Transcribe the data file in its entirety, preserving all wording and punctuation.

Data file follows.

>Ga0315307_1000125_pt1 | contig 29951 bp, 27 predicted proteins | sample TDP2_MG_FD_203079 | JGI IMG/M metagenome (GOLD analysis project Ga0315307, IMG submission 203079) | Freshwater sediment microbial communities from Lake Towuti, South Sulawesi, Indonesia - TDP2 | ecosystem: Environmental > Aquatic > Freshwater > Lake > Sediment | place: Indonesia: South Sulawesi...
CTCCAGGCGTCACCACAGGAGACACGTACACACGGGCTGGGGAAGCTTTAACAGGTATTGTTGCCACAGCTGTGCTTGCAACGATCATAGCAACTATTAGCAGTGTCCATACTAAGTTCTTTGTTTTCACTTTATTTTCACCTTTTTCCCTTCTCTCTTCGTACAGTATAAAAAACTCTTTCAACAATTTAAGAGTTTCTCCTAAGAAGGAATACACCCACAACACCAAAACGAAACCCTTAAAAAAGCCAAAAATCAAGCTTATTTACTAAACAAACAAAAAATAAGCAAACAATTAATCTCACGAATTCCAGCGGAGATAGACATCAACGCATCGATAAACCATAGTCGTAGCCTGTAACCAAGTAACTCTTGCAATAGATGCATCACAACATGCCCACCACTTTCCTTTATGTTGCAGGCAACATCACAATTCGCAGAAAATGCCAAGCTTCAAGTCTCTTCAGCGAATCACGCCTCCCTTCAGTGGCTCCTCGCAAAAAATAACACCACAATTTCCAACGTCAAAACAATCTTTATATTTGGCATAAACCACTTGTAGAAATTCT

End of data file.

>Ga0315307_1000125_pt1 | contig 29951 bp, 27 predicted proteins | sample TDP2_MG_FD_203079 | JGI IMG/M metagenome (GOLD analysis project Ga0315307, IMG submission 203079) | Freshwater sediment microbial communities from Lake Towuti, South Sulawesi, Indonesia - TDP2 | ecosystem: Environmental > Aquatic > Freshwater > Lake > Sediment | place: Indonesia: South Sulawesi...
CTCCAGGCGTCACCACAGGAGACACGTACACACGGGCTGGGGAAGCTTTAACAGGTATTGTTGCCACAGCTGTGCTTGCAACGATCATAGCAACTATTAGCAGTGTCCATACTAAGTTCTTTGTTTTCACTTTATTTTCACCTTTTTCCCTTCTCTCTTCGTACAGTATAAAAAACTCTTTCAACAATTTAAGAGTTTCTCCTAAGAAGGAATACACCCACAACACCAAAACGAAACCCTTAAAAAAGCCAAAAATCAAGCTTATTTACTAAACAAACAAAAAATAAGCAAACAATTAATCTCACGAATTCCAGCGGAGATAGACATCAACGCATCGATAAACCATAGTCGTAGCCTGTAACCAAGTAACTCTTGCAATAGATGCATCACAACATGCCCACCACTTTCCTTTATGTTGCAGGCAACATCACAATTCGCAGAAAATGCCAAGCTTCAAGTCTCTTCAGCGAATCACGCCTCCCTTCAGTGGCTCCTCGCAAAAAATAACACCACAATTTCCAACGTCAAAACAATCTTTATATTTGGCATAAACCACTTGTAGAAATTCT